By MIKE CHAIKEN
Mustafa Danguir has been walking the high wire for over two decades.
But this performer for Ringling Bros. and Barnum & Bailey does not take any chances before he steps out into the arena with the other members of the Danguir Troupe- Anna Lebedeva, Achraf Elkati, and Mohamed Azzouz.
In a phone interview, Mustafa explained he and the troupe have a routine they follow each night to ensure that they get the act right and to ensure they are all safe.
The Danguir Troupe performs as part of Ringling Bros. and Barnum & Bailey presents “Circus Xtreme” at the Webster Bank Arena in Bridgeport from Oct. 20 to 23.
Mustafa explained, before showtime, the troupe members practice on a low-wire, one-feet off the ground, backstage. The idea is to repeat the actions they intend to perform on the high wire, without tiring themselves out, until the motions become second nature for their muscles.
“Your body knows what to do,” said Mustafa.
The high wire also requires mental preparation before the performance, said Mustafa. While the troupe members are backstage working the physical motions of the performance, they also are honing their concentration so they are able to focus on their actions and not the distraction of thousands of people and the bright lights and noise.
In time, said Mustafa, “your mind and body come together” before the troupe is called out to the high wire.
Besides the pre-show preparations for the high wire performers, explained Mustafa, there are preparations that are crafted over time.
For instance, Mustafa said, the troupe members must build up trust for one another. Trust is key among the performers as they walk the high wire, clinging to each other, or leaping upon each other’s shoulders high above the crowd, said Mustafa. And this trust is built over many hours of practice.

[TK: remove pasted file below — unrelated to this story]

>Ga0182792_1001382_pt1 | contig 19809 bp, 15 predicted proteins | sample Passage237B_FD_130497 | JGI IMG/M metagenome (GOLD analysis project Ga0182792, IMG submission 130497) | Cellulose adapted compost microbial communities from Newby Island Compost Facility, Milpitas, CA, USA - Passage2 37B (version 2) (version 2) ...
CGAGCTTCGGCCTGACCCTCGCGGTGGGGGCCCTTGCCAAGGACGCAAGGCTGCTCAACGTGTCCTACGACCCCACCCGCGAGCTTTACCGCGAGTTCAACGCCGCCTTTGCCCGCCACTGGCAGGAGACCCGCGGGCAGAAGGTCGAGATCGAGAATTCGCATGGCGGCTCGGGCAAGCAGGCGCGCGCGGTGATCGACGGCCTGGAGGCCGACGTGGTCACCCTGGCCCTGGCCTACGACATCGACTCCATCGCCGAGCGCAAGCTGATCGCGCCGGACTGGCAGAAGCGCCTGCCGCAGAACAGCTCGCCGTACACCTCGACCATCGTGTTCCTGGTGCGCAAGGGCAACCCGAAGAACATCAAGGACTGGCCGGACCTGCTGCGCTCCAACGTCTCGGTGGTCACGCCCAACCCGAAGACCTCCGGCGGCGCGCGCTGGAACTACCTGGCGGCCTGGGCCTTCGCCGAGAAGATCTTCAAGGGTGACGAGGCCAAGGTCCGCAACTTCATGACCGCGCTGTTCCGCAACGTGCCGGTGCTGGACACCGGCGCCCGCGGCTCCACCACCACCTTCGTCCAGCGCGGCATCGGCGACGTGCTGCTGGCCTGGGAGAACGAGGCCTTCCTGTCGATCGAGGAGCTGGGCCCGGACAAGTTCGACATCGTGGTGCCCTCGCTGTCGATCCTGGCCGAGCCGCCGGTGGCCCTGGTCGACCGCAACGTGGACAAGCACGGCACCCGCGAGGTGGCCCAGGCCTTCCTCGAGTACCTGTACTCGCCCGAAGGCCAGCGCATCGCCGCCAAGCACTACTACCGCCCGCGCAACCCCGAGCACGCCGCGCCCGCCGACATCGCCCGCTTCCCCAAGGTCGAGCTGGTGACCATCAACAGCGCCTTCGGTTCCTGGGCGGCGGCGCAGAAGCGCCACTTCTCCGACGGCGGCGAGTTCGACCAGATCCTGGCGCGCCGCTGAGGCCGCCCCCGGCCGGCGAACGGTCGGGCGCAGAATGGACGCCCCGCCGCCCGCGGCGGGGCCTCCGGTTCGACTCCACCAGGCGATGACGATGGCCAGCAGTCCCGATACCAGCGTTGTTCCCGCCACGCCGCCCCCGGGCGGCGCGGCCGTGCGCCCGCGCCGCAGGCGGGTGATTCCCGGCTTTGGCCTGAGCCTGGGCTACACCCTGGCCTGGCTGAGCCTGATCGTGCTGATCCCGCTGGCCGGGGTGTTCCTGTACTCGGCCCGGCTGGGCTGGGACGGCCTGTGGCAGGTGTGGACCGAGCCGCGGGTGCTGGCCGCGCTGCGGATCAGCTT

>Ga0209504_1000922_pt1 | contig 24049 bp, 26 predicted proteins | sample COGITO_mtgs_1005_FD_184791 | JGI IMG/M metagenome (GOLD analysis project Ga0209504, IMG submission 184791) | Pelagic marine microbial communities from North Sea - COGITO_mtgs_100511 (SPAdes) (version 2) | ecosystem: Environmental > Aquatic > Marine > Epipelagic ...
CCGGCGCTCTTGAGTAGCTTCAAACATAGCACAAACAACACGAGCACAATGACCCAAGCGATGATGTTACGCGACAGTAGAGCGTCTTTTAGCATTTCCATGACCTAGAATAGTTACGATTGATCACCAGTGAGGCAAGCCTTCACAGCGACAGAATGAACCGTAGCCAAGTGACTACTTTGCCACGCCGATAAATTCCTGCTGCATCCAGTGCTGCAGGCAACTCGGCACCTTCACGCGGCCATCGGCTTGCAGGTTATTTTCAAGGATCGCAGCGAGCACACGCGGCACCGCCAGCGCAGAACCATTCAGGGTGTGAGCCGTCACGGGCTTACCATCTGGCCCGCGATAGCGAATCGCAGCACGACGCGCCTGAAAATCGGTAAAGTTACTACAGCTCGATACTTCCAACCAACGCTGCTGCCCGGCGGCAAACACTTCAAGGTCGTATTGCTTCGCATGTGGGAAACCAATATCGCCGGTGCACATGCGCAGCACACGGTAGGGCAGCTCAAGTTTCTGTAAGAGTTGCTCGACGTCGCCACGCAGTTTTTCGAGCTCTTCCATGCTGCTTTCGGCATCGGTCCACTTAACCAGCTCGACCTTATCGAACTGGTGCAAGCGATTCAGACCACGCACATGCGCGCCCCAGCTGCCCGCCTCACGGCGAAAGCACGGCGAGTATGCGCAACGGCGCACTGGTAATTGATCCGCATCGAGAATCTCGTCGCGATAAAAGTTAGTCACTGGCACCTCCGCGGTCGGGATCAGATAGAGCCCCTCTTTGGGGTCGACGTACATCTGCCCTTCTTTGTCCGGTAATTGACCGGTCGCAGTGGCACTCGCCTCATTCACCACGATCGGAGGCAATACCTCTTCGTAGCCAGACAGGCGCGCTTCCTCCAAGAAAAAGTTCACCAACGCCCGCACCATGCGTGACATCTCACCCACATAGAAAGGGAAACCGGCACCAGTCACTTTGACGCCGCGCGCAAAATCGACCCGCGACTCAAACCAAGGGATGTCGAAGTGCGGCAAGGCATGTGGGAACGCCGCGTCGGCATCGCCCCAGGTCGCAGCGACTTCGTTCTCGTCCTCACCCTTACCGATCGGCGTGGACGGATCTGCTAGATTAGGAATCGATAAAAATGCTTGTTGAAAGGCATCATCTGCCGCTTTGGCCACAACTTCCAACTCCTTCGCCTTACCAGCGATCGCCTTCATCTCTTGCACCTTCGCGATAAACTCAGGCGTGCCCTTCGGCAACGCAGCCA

Mustafa said a high wire performer has to learn not to think about him or herself but for their partners. “You have to trust your partner every second you’re up there,” said Mustafa.
There also is physical training that must be undertaken as a high wire performer, explained Mustafa. “You must keep in shape all the time. Think of the strength it takes to jump from shoulder to shoulder above the crowd, he said. “Day by day, week by week, month by month,” you work to get into physical shape, said Mustafa. That way you can “do something amazing without even thinking.”
Mustafa first entered the world of circuses when he was 14. At that age, he was invited to study at a circus school in Spain. As a performer, he said, he initially tried and performed in many different specialties such as acrobatics, juggling, and the trapeze.
But, when he first tried to walk the high wire, Mustafa said he realized that would be his skill.
Mustafa said the high wire was exciting. “It was really dangerous and that’s what I liked,” he said.
Plus, Mustafa said, “It’s about the excitement of doing something other people don’t,” said Mustafa.
The first time he ever stepped out on to the high wire before an audience, “I was so scared (beforehand),” said Mustafa.
“But when the lights go on,” said Mustafa, “you forget about being scared.”
“You enjoy yourself and you enjoy other people enjoying what you’re doing,” said Mustafa.
If a young person asked for advice on becoming a high wire performer such as himself, Mustafa said, “You have to go to school.”
Then, Mustafa said, he will stress the importance of practice. Mustafa said a budding performer shouldn’t expect to step up on the high wire within weeks of making the determination that this is a career for them.
“You need six years, minimum, of practice,” said Mustafa.
“I’ve been doing it for 26 years and I’m always learning,” said Mustafa. And practice is important—not only for the joy of the audience— because “you’re playing with your life and you’re playing with the lives of you’re your partners,”
Ringling Bros. and Barnum & Bailey Presents “Circus Xtreme” comes to the Webster Bank Arena in Bridgeport Thursday, Oct. 20 at 7 p.m., Friday, Oct. 21 at 7 p.m., Saturday, Oct. 22 at 1 and 5 p.m., and Sunday, Oct. 23 at 1 and 5 p.m.
Tickets start at $10.
For more information, call 1-800-745-3000 or go to Ticketmaster.com